Wednesday, August 15, 2012


The world is loud and people are always talking, more now than ever with the advent of social networking. It doesn’t matter anymore what time of the night or day it is, you can find someone to chat with, if not in person or via telephone then virtually, through Facebook, or Twitter, or any number of virtual venues. Sometimes it’s overwhelming, so many voices, opinions, words, noise. I think everyone, regardless of how extroverted they are, how socially inclined, feels oppressed by all the racket. I think that’s why when I walked into a Barnes & Noble not long ago and saw a book titled QUIET, I was automatically drawn to it. I scarcely bothered to read the endorsements of the author, Susan Cain, nor did I care much about her credentials. It was that word: quiet. I couldn’t resist it like the man in the desert thirsting for water. I have had the thought in the past that the human brain is a bit like a car’s accelerator and once in a while the driver really does need to take their foot off the gas.

QUIET gives so much support for the beneficial effect of pure silence, of aloneness, versus the sometimes deleterious effects of near constant noise. One of the aspects of the book that I found compelling was the history behind introversion and extroversion. Back in the day, think in terms of Abraham Lincoln’s and Albert Einstein’s eras, introversion was valued above extroversion, but in the 1950’s that changed. It became imperative in public schools that children be judged/graded/rewarded/honored/accepted based on their ability to socialize. It wasn’t enough that you could read/write/create/use your imagination. It boiled down to whether you could be popular and well liked by others in addition to being honorable, virtuous and smart.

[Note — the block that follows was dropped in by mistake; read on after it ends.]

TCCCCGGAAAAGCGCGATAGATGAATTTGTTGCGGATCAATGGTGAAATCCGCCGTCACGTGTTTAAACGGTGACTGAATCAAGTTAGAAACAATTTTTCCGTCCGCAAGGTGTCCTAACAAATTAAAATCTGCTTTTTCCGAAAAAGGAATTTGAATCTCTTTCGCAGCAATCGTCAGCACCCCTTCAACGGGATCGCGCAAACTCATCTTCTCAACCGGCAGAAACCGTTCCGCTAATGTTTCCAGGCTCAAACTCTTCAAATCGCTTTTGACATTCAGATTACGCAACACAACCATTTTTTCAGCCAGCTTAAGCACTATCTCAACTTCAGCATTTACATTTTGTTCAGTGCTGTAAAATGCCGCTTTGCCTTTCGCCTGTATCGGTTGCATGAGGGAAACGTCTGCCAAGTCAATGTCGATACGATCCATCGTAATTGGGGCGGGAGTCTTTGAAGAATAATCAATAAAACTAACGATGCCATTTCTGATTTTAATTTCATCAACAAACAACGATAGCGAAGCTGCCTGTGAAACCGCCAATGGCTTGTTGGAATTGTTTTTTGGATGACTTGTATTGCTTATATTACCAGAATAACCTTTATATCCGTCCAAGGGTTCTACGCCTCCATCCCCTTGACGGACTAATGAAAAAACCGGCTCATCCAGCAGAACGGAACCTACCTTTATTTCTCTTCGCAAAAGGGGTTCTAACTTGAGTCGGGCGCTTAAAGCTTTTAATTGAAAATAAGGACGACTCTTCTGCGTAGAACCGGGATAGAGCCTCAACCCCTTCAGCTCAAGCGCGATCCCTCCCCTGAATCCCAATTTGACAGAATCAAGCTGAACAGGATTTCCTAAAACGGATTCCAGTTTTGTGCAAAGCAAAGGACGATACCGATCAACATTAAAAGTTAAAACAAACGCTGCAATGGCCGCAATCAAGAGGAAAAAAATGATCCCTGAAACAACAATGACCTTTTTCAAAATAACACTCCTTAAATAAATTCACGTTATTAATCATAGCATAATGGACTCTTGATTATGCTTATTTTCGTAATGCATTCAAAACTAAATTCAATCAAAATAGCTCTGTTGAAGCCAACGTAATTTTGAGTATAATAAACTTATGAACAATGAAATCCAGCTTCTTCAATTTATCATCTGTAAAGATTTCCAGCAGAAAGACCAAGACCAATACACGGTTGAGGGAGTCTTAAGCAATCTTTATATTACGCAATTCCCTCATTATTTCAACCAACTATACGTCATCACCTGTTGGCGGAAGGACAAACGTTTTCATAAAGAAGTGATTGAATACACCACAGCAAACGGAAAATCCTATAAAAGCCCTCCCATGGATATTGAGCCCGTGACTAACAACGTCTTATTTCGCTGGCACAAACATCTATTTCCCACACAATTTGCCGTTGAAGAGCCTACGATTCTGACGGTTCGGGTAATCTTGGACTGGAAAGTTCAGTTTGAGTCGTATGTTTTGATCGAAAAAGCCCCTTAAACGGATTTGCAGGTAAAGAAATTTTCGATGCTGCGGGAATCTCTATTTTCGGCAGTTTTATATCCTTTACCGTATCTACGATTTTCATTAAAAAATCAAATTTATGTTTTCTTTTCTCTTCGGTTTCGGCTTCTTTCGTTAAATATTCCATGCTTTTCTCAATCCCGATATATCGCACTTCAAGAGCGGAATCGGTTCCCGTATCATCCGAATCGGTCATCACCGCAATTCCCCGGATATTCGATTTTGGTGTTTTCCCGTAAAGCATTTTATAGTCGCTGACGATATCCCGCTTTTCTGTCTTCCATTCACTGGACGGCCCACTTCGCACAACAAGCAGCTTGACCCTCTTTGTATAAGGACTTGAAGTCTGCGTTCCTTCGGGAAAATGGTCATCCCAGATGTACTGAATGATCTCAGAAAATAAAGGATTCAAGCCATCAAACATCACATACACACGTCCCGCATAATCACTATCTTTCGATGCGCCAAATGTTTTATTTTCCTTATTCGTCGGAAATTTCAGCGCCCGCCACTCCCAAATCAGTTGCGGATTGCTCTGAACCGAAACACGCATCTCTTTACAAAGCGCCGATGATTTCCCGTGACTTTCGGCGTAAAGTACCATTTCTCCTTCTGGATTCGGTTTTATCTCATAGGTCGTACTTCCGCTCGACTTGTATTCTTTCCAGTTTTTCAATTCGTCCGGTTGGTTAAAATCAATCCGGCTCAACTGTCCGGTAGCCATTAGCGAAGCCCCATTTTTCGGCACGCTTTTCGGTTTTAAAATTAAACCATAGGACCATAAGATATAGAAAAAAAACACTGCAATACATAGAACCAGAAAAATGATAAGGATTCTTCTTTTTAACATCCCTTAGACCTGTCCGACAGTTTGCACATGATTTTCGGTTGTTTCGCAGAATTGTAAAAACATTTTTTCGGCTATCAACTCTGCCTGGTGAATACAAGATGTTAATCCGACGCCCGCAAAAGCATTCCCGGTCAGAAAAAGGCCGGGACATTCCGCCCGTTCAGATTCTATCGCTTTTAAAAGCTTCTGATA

From the text: “In the nation’s earlier years it was easier for introverts to earn respect. America once embodied what the cultural historian Warren Susman called a “Culture of Character,” which valued inner strength, integrity, and the good deeds you performed when no one was looking. You could cut an impressive figure by being quiet, reserved, and dignified. Abraham Lincoln was revered as a man who did not “offend by superiority,” as Emerson put it. According to QUIET, as the Culture of Character declined, it gave rise to our modern-day Culture of Personality.

Although some critics/ reviewers have suggested QUIET is biased toward introverted types, I didn’t find that to be so … maybe a bit, but for the most part I found the treatment evenhanded. Consider this from the text:

“[I]ntroverts like to be alone--and introverts enjoy being cooperative. Studies suggest that many of the most creative people are introverts, and this is partly because of their capacity for quiet. Introverts are careful, reflective thinkers who can tolerate the solitude that the idea-generation requires. On the other hand, implementing good ideas requires cooperation, and introverts are more likely to prefer cooperative environments, while extroverts favor competitive ones.”

To me, this suggests, sensibly, for my money, that it takes both types to bring about the desires and inventions of mankind. Regardless of which category we fall into, we can use a hand from the other. Nothing was ever created in a vacuum. As an introvert I have to say I was glad for the validation. It was a true and real relief to learn that living in my head is not the curse I’ve imagined it to be all these years. I’m not retarded, odd, or mentally ill. And it was interesting to discover that introverts can often be very social in the right circumstances, that, in fact, they can be extroverts, which I have been at times in my life. It works the other way, too. One note I was inspired to jot down while reading is that people will make a lot of noise in their heads to keep from having to confront, learn, deal with who they really are.

QUIET explains a lot about our psyche, the way we work and why. It is thoughtful and insightful, gentle, but very compelling in its tone. It is quiet and I highly recommend it.

Visit Susan at her website, which itself is worth the trip.